Still another effort to get this into the post and I’m determined to finish it tonight. So far I have written of nothing but the war but now, with November upon us, I had better make this a Xmas letter! It seems as if we have gone back to the ice age, writing Xmas letters two months ahead of time. Despite war conditions, there are signs of the festive season being on its way. Already Woolworth’s and other stores are displaying some purely Xmas lines. I don’t know whether we will be able to get hold of a Xmas tree this year. Usually Bert gets us one from the Burton woods, as I have told you before, I think, but as he is not at Burton now, the chances do not seem so good. I would like to get one if I can, because we are ging to do everything we can to make it as normal a Xmas as possible. Stella has already made the puddings and the next job will be the cake. Even if we cannot buy any fresh ones, we still have a few crackers left from last year and these, together with the coloured paper garlands, will help to make the atmosphere something like normal. I have bought some decorations such as Santa Clause on a sleigh and that sort of thing because they may be scarce later on, and we are gradually accumulating a stock of small novelties for the stockings. I have even got some new pennies so I think that, whatever happens this year, the youngsters should have a decent day, which is the main thing. It is impossible to tell what will happen in the way of visitors, of course, but I have no doubt things will be sorted out at the last minute, as usual. Presents for the adults will be kept down to microscopic proportions, I expect. I don’t know what to make for Wendy. Last year I made her a doll’s cot and she is just a bit too young for a doll’s house yet, and so is Michael, who would probably break it in the first day if I did make one for her. It is impossible to stop them from playing with each other’s toys. Before the time comes, however, I shall probably have a brain wave. Michael has already made up his mind that he wants a train – a big wooden one which he can pull along, so I’ll have to start that very soon. I suppose it will have to be painted the traditional red. It won’t be long now before he is demanding the real thing like Hornby trains, or Meccano.
As you will see from the date, we are not far off Bonfire Night, but of course a real bonfire or out of doors fireworks are out of the question this year. We are having a few indoor ones and I expect a few of the youngsters from round about will come in to see the fun. We tried one or two of them out the other day and they were a great success. I was not as strong minded as Stella, who religiously kept her hands off them, although she actually bought them in South Road. As soon as I saw them, I had to try some of them! What’s the good of being the boss(?) of the house if you can’t do things like that? I’m quite looking forward to the time when we can have a real Bonfire Night out of doors. It’s like going to the grotto, the children are a great excuse.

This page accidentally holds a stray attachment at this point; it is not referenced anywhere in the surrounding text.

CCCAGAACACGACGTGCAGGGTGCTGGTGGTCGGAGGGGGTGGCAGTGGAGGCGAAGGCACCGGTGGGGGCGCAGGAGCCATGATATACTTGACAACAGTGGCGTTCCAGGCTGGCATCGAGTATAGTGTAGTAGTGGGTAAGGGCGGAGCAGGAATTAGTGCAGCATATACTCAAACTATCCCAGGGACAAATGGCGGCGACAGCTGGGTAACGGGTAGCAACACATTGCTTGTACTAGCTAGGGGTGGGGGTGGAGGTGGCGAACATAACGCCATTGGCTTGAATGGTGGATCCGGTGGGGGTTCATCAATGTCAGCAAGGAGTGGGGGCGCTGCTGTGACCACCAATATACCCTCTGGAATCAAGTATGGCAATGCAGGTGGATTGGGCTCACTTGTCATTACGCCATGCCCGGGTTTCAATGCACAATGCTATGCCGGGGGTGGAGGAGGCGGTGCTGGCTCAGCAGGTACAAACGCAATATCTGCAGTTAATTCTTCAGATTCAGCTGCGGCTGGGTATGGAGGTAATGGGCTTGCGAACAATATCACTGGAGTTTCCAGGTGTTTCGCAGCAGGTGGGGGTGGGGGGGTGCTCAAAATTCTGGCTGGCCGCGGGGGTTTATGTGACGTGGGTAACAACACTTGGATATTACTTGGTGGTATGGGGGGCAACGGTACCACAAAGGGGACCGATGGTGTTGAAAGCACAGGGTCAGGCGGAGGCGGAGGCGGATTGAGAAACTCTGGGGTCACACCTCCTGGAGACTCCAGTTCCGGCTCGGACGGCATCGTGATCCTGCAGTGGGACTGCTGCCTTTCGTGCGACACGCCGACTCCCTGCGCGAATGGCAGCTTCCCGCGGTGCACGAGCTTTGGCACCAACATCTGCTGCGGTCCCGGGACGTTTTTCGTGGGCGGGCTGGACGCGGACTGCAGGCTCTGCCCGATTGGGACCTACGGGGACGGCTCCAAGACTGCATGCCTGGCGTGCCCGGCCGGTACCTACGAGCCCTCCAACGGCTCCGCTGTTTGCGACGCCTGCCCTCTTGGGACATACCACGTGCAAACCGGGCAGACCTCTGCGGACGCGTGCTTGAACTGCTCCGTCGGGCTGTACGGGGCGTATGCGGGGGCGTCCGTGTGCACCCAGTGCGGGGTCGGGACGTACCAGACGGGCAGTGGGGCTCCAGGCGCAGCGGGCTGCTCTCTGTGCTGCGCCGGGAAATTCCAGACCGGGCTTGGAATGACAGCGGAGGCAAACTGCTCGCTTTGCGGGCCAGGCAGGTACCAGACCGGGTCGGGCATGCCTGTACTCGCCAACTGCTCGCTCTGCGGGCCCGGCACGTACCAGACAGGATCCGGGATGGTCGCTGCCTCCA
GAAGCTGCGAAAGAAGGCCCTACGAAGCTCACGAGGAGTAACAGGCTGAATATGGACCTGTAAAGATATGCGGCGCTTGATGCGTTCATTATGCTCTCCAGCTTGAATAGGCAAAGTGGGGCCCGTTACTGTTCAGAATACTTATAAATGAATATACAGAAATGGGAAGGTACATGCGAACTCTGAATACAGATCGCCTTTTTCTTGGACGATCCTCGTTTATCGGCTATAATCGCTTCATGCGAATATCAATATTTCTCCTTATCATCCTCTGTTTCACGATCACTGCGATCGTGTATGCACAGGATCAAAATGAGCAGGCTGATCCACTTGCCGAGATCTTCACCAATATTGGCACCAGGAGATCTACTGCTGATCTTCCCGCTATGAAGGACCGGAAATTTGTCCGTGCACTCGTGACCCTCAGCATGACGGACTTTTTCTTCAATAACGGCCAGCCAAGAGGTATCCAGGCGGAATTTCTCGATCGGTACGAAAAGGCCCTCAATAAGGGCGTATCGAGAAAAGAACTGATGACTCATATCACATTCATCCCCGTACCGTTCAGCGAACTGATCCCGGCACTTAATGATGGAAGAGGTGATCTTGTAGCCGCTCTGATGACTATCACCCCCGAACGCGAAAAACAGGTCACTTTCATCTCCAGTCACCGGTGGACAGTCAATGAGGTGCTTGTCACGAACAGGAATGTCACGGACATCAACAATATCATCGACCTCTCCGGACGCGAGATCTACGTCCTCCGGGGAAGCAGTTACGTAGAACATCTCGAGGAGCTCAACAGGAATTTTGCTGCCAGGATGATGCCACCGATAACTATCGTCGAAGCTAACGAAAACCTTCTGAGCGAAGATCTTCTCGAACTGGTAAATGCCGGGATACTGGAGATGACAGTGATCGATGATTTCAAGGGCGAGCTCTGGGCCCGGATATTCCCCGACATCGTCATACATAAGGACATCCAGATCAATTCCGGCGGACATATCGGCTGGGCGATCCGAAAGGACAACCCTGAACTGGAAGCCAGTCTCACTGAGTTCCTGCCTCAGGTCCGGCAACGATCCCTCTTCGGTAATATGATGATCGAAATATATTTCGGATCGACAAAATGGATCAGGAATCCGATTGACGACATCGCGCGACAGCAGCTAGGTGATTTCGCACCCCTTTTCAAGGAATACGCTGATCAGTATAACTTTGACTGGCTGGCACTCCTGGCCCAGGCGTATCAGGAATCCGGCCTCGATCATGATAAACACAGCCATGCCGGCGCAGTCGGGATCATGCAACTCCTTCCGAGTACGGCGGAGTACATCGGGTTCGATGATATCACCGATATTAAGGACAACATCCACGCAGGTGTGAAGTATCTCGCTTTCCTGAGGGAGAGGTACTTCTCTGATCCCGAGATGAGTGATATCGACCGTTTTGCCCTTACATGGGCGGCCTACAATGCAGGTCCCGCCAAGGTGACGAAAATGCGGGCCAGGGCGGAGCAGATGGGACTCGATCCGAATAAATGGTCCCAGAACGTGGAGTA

I don’t know what the arrangements will be in town about grottos this year. Last year, so far as I can remember, only Lewis’s had a real grotto, the remainder of the stores having only a toy fair. It will probably be the same this year, but whatever happens, we will take them both into town some morning – Stella will probably meet me in town straight from the office, where I can have a sleep and some breakfast before I meet her. If we do that, we should be home again about lunchtime and then I can have a sleep in the afternoon if necessary. The children like the trip to town and Wendy, like a true woman, will probably insist on a glass of milk in a café. She has reached that stage already.
Today I lifted the last of my potatoes. I put in quite a lot of work on the alleged allotment at the back of the garden last year, but the results were disappointing, probably due to two reasons – lack of manure and slackness in not keeping weeds and pests down. Everything seems to have come so far and no further. Sprouts, for instance, have come to a small ball, about an inch across, but seem to have stopped growing altogether at that point. The same thing happened with beetroots. Some of them reached the size of a tennis ball, but some of them never exceeded a marble. Cauliflowers were promising well and suddenly bolted, growing about a foot in a couple of days. Dwarf beans were severely attacked by fly, two rows failing to yield a single bean, and the cabbage fly, which was a new pest to me, did a lot of havoc with my greens during the summer. Still, we have had a few meals off our own stuff and I have learned a lot, which I hope will be useful next year. Considering everything, the potatoes did well, for they had no feeding of any kind, and one cannot expect too much in those circumstances. In all I suppose we will have had about six or seven months’ supply by the time the last are eaten, for with these I have lifted today we should have about two or three months’ supply in hand now. Bert sent me quite a good stock of winter greens which are doing better than the others, and which I hope will just be right when the shop supplies are running low. That was the chief difficulty last year, that we were unable to get any fresh greens for two or three months during the winter.
Well, I must finish on this page so it’s time to say au revoir. We shall be thinking of you both as usual at Xmas, and particularly when we are eating the turkey, or whatever takes its place. In the meantime, we all send you our love and best wishes for Xmas and 1941. We hope, too, that next year will see the end of all this nonsense and that you will be able to get home for a few months’ leave. Bye for now, and see you both take care of yourselves.
P.S. I’m almost certain Stella has already acknowledged them, but just in case – many thanks for the frocks for Wendy. They fit her beautifully. Not one has had to be altered. Everything you mentioned in your letters as being on the way has now arrived. Yes, your cable came and was duly passed round all the family or else they were told its exact text.